Having demonstrated that divergent populations of barramundi show strong evidence for genetic adaptation to temperature, the expression of a group of genes likely to be involved in this species' response to an acute heat stress was examined. The acute heat shock response, as indicated by the expression of genes within the cellular stress (Hsp90α, Hsp90β, Hsc70, Hsp70), metabolic (CiSy, CcoII, Ldh) and growth (Igf1, Mstn1) related pathways, was examined following an increase in water temperature from 28 ºC to 36 ºC over 30 min. Barramundi were maintained at the acute stress temperature of 36 ºC for 1 hr before being returned to 28 ºC and allowed to recover at this temperature for a further 2 weeks. Muscle tissue sampling over the experimental period allowed for the expression quantification of stress, metabolic and growth related genes via real time quantitative PCR (RT-qPCR), where a robust and reliable normalization approach identified both α-tub and Rpl8 as appropriate genes for the analysis of gene expression in response to an acute heat stress. Hsp90α and Hsp70 of the inducible heatshock response pathway showed a massive up-regulation of gene expression in response to heat stress, whilst the constitutive heat shock genes Hsp90β and Hsc70 showed no change over the course of the experiment and a small increase after 2 weeks of recovery respectively. Of the three genes representing the metabolic pathway (CiSy, CcoІІ and Ldh) only CcoІІ changed significantly showing a decrease in gene expression which may suggest a small suppression of aerobic metabolism. Igf1 of the growth pathway showed no significant differences in response to an acute heat stress, whilst Mstn1 increased at the beginning of the heat stress, but returned to basal levels soon after. Overall, the results demonstrate that an acute heat stress in L. calcarifer caused a significant increase in the expression of genes from the cellular stress response pathway along with a potential decrease in aerobic metabolism and only relatively minor changes to the growth pathway. These results highlight the hardy nature of L. calcarifer and demonstrate the importance of an adaptive gene expression response in coping with the sudden temperature changes routinely encountered on a daily basis within its natural environment.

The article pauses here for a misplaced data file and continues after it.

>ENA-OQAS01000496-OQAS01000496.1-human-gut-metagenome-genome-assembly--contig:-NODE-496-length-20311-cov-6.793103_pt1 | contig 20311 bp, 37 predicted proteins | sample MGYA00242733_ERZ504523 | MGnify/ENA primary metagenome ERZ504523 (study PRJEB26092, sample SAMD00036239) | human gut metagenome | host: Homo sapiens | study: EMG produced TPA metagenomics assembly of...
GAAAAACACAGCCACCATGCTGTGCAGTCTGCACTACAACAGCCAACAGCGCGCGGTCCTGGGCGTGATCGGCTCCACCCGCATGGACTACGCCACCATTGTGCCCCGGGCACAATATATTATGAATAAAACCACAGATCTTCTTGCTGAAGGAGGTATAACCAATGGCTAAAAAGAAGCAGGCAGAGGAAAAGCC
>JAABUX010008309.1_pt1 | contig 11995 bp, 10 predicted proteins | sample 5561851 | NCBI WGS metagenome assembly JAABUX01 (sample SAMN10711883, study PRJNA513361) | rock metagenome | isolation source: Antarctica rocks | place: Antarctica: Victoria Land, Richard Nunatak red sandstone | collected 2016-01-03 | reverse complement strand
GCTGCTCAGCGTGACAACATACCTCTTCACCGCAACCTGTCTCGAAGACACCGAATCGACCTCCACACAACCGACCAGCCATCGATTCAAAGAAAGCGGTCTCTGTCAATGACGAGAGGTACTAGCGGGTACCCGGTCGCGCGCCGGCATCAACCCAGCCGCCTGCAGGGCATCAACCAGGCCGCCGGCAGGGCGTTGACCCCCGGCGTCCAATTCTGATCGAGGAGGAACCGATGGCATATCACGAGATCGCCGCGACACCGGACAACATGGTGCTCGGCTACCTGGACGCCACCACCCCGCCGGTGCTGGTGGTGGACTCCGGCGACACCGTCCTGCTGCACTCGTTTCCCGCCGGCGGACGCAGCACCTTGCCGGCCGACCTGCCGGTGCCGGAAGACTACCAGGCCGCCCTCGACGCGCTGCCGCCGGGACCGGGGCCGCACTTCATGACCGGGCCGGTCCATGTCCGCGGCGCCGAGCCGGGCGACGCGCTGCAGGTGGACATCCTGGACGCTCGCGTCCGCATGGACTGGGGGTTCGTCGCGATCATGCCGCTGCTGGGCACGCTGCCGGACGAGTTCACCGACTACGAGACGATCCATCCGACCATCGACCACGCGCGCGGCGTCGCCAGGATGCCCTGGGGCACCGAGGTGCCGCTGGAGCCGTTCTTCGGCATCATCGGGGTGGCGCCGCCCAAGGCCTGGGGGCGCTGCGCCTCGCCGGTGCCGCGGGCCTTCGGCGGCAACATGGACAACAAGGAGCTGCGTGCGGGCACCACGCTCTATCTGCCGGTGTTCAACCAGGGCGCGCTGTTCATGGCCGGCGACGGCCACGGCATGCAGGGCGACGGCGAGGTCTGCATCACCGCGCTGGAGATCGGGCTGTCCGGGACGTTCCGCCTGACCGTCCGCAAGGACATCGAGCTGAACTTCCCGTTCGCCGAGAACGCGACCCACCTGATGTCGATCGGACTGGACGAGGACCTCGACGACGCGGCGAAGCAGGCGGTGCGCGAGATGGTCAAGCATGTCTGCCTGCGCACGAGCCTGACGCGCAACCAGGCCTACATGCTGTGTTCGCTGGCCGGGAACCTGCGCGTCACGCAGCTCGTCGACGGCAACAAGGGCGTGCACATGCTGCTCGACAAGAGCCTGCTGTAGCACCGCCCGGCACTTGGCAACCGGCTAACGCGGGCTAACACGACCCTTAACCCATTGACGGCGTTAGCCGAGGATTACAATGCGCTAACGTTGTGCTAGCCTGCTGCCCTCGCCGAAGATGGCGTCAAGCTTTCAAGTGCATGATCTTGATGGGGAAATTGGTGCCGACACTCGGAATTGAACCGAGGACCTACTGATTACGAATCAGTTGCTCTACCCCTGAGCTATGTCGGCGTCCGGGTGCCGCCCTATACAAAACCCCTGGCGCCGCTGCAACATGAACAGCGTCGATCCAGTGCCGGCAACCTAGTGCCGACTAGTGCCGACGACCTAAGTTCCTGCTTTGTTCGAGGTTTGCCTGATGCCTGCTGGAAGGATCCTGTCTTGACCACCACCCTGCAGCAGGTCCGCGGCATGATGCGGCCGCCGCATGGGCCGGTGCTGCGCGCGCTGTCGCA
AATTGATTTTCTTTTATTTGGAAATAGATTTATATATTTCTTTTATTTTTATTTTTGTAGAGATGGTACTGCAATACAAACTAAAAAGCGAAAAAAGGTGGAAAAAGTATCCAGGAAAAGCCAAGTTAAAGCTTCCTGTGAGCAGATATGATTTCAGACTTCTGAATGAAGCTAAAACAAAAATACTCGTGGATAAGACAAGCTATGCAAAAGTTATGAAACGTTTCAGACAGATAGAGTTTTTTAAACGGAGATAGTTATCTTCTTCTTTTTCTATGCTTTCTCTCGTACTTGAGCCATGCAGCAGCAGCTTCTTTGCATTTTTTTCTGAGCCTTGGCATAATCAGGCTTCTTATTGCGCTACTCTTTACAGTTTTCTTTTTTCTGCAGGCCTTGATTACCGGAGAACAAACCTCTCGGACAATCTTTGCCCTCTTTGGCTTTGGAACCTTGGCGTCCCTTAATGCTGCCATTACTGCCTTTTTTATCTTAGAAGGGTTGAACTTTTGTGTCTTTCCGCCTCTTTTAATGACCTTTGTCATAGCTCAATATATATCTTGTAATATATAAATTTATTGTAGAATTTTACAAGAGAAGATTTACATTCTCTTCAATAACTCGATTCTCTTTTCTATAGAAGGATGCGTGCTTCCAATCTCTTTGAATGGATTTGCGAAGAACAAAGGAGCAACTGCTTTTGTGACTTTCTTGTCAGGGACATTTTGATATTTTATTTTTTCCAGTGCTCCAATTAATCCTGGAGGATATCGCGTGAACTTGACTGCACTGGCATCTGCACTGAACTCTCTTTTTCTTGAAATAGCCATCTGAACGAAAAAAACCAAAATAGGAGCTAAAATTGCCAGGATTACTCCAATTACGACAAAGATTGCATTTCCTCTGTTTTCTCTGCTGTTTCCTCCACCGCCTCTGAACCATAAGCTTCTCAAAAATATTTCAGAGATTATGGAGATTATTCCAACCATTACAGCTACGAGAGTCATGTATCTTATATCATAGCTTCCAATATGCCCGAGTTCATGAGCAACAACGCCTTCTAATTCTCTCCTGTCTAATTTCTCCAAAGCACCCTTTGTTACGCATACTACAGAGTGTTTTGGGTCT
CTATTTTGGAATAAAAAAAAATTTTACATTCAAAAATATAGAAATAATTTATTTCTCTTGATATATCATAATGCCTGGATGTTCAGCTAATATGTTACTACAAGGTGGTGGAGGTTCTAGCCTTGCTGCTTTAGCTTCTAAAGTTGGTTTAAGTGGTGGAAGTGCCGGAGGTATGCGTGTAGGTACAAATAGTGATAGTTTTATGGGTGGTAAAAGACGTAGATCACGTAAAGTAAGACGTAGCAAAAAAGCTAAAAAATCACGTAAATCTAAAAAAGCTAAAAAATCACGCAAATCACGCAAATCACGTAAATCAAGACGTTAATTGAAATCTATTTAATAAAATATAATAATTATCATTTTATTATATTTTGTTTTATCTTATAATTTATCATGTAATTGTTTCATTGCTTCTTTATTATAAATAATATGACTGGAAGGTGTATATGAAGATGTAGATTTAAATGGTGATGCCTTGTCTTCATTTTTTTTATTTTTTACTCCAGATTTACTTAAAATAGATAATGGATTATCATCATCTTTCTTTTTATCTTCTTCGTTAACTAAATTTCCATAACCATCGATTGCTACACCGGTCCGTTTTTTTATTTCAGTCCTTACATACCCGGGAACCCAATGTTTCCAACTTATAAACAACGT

Having identified key genes from temperature responsive pathways, differences in the phenotypic performance of barramundi populations to temperature (as highlighted in Chapter 2), were interpreted using gene expression data. Following on from the analysis of gene expression in response to an acute heat stress, key genes from the cellular stress, metabolic and growth pathways were analysed via RT-qPCR in both a warm (Darwin, Northern Territory) and cool (Gladstone, central Queensland) water adapted barramundi population reared at either hot (36 ºC), control (28 ºC) or cool (22 ºC) temperatures for 106 days. Growth indicators were periodically measured during the growth trial and white muscle tissue was also sampled at day 0 (T=0), day 3 (T=3), day 9 (T=9) and day 106 (T=106) for gene expression analysis. At a rearing temperature of 22 ºC, a higher final weight in cool adapted barramundi over warm adapted barramundi (145.9 ± 11.1 g and 89.9 ± 3.5 g, respectively) was underpinned by a significantly faster induction of the cellular stress response and greater expression of Hsp90α. Conversely, no changes in heat shock protein (Hsp) gene expression were observed in barramundi reared at either 36 ºC or 28 ºC. Genetically regulated adaptation to cool temperatures in barramundi therefore seems to be correlated with changes to the cellular stress response pathway. Regulation of metabolic and growth associated genes to temperature were consistent between populations and were not affected by a control (28 ºC) or a cool (22 ºC) rearing temperature. At 36 ºC, both warm and cool adapted barramundi exhibited a significant decrease in CcoII expression consistent with expectations associated with alterations in aerobic capacity, however, CiSy expression remained unchanged. The impaired growth of both populations reared at 36 ºC was accompanied by a decrease in the expression of Igf1 and an increase in the expression of Mstn1. As such the expression of both genes can be reliably used to indicate the growth status of barramundi at high temperatures, however, long term control of growth at cool temperatures seems to be under the control of alternate gene pathways, as no significant differences in the expression of these two growth related genes was observed.